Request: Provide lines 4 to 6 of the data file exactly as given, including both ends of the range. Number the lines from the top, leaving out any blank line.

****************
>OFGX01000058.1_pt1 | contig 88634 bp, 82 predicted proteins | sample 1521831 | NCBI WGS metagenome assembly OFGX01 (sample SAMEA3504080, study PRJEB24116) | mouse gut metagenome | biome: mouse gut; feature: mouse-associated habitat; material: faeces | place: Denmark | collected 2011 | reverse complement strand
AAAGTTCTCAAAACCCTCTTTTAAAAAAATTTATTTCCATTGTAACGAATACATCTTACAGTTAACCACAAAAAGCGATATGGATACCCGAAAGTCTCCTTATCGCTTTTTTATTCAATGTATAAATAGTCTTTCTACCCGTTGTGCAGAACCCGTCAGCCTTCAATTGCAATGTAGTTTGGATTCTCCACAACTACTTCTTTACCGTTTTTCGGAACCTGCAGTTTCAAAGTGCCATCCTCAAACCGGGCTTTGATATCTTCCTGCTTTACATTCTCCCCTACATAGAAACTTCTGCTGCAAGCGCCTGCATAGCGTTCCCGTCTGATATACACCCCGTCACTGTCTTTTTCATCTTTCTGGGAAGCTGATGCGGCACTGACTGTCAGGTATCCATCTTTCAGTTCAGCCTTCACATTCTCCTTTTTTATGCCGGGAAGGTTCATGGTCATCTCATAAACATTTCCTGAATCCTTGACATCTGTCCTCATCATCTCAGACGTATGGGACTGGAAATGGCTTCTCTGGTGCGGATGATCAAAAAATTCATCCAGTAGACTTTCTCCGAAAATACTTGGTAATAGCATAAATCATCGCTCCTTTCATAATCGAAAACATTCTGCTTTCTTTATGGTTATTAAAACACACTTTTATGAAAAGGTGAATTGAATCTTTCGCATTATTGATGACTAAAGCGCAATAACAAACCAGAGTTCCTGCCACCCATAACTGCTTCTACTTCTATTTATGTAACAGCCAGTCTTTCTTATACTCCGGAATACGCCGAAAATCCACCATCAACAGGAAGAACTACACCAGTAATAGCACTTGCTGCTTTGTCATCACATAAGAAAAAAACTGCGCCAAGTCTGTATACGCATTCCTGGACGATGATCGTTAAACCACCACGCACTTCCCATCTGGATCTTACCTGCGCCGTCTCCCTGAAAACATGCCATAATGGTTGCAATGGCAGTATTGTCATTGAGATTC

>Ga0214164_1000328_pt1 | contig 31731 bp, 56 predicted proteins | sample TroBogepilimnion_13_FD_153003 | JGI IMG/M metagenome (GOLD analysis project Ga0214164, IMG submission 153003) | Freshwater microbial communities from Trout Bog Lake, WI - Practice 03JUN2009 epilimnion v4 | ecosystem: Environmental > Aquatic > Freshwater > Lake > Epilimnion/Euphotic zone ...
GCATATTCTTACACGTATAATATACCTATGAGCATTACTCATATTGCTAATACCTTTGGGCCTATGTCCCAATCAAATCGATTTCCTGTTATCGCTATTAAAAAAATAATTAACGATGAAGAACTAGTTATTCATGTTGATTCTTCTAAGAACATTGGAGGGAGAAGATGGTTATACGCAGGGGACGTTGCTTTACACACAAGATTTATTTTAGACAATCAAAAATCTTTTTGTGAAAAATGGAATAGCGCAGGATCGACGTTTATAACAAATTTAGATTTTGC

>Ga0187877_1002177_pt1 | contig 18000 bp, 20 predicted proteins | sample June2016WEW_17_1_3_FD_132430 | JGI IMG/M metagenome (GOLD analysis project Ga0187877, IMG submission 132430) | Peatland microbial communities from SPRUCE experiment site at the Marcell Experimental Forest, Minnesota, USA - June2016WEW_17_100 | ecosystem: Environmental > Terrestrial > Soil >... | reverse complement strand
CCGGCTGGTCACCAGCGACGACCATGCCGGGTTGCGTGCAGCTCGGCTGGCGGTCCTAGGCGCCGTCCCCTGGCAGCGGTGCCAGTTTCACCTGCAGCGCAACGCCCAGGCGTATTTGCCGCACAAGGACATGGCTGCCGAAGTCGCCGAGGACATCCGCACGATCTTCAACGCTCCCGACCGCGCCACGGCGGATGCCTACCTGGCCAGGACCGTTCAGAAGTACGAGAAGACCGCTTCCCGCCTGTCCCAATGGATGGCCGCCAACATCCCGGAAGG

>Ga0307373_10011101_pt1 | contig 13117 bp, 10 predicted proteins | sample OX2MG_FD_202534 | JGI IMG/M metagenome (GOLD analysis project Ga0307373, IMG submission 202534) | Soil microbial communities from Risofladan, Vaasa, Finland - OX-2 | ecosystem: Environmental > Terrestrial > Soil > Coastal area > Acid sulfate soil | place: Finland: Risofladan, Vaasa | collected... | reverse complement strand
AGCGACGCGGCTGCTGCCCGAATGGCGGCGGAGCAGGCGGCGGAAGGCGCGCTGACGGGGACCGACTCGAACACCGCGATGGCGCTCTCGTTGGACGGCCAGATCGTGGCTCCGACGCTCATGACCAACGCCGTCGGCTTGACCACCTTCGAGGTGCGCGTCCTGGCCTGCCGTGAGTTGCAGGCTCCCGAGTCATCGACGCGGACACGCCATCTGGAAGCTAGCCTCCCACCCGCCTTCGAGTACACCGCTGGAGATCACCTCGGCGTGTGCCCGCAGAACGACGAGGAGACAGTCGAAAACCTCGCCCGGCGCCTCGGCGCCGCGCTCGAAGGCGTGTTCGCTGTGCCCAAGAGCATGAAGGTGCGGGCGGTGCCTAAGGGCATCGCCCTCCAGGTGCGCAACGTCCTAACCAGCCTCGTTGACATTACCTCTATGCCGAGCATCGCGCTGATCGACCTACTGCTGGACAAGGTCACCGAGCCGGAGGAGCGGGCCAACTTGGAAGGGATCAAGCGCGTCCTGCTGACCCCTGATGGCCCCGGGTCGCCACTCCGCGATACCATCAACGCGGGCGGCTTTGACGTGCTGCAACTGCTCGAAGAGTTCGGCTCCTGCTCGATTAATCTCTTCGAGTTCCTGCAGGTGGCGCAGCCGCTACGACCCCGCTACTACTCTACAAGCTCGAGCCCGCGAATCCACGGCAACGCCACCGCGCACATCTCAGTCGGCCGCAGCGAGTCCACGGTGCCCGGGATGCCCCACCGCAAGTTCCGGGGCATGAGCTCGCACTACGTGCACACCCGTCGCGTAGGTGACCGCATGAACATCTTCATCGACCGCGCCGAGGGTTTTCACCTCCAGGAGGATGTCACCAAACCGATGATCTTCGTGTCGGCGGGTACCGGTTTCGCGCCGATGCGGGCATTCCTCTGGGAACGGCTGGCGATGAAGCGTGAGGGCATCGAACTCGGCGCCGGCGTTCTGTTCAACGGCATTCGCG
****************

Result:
GCATATTCTTACACGTATAATATACCTATGAGCATTACTCATATTGCTAATACCTTTGGGCCTATGTCCCAATCAAATCGATTTCCTGTTATCGCTATTAAAAAAATAATTAACGATGAAGAACTAGTTATTCATGTTGATTCTTCTAAGAACATTGGAGGGAGAAGATGGTTATACGCAGGGGACGTTGCTTTACACACAAGATTTATTTTAGACAATCAAAAATCTTTTTGTGAAAAATGGAATAGCGCAGGATCGACGTTTATAACAAATTTAGATTTTGC

>Ga0187877_1002177_pt1 | contig 18000 bp, 20 predicted proteins | sample June2016WEW_17_1_3_FD_132430 | JGI IMG/M metagenome (GOLD analysis project Ga0187877, IMG submission 132430) | Peatland microbial communities from SPRUCE experiment site at the Marcell Experimental Forest, Minnesota, USA - June2016WEW_17_100 | ecosystem: Environmental > Terrestrial > Soil >... | reverse complement strand
CCGGCTGGTCACCAGCGACGACCATGCCGGGTTGCGTGCAGCTCGGCTGGCGGTCCTAGGCGCCGTCCCCTGGCAGCGGTGCCAGTTTCACCTGCAGCGCAACGCCCAGGCGTATTTGCCGCACAAGGACATGGCTGCCGAAGTCGCCGAGGACATCCGCACGATCTTCAACGCTCCCGACCGCGCCACGGCGGATGCCTACCTGGCCAGGACCGTTCAGAAGTACGAGAAGACCGCTTCCCGCCTGTCCCAATGGATGGCCGCCAACATCCCGGAAGG